Iran 'finds fix' for espionage virus ‘Flame’
Tehran: Iran has claimed that it has developed tools that can defend against the recently discovered computer espionage virus called Flame.
Flame was discovered after the UN's International Telecommunications Union asked for help from security firms to find out what was wiping data from machines across the Middle East.
According to The BBC, Iran's National Computer Emergency Response Team (Maher) said that the detection and clean-up tool was finished in early May and is now ready for distribution to organisations at risk of infection.
Meanwhile, security companies that have investigated the new virus Flame, also called Skywiper, said that it is one of the most complex threats ever seen.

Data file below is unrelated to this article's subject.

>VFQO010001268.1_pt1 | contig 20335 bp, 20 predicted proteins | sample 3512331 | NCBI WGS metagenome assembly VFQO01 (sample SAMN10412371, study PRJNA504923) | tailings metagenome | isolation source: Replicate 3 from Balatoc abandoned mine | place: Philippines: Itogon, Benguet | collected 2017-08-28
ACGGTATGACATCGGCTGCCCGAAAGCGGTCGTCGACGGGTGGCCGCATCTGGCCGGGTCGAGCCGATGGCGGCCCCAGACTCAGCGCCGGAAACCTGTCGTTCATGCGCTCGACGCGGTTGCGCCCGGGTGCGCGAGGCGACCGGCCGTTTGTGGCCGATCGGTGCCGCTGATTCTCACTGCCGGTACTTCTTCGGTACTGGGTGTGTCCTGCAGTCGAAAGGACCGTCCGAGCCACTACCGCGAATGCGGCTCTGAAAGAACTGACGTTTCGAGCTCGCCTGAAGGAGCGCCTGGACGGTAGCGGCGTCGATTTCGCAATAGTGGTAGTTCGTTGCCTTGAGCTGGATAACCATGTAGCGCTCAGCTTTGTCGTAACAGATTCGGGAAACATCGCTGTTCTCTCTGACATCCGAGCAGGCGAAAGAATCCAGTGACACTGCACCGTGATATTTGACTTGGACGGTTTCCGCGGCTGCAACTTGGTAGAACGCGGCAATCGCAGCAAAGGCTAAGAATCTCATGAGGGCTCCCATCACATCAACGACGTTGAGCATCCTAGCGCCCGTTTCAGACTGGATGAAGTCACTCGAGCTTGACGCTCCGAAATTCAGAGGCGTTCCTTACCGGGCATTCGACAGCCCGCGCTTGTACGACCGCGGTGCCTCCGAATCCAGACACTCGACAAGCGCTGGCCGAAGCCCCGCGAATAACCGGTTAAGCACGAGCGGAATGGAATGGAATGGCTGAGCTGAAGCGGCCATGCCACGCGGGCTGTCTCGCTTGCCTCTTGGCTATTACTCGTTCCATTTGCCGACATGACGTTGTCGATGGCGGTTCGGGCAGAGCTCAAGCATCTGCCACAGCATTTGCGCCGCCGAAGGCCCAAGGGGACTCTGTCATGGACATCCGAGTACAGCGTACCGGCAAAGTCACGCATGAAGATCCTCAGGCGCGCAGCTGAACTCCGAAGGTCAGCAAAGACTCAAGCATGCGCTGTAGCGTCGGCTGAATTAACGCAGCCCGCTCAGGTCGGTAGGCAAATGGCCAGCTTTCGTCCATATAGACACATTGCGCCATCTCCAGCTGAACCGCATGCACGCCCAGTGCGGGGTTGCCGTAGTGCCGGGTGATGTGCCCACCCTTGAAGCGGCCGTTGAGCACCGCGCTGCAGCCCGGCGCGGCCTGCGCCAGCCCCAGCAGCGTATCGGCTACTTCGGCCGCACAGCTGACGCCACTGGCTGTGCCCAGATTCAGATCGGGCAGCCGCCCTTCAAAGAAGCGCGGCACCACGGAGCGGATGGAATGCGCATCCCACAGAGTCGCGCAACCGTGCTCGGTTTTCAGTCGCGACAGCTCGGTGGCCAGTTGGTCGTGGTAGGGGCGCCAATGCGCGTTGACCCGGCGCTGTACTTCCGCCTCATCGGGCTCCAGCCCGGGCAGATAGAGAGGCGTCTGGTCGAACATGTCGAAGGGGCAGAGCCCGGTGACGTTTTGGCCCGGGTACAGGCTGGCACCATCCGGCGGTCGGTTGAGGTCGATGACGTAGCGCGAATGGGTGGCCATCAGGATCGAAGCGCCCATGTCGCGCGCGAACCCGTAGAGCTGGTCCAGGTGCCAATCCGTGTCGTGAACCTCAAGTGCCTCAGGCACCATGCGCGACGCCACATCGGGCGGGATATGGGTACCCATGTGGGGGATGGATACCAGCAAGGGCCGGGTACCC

An in-depth look at Flame by the Laboratory of Cryptography and System Security at Hungary’s University of Technology and Economics in Budapest, said it stayed hidden because it was so different to the viruses, worms and Trojans that most security programmes were designed to catch.
According to the report, it is not yet clear who created Flame but experts say its complexity suggests that it was the work of a nation state rather than hacktivists or cyber criminals.
Iran suffered by far the biggest number of Flame infections, suggest figures from Kaspersky Labs in a report about the malicious programme.
Kaspersky said 189 infections were reported in Iran, compared to 98 in Israel and 32 in Sudan.
Syria, Lebanon, Saudi Arabia and Egypt were also hit, the report said.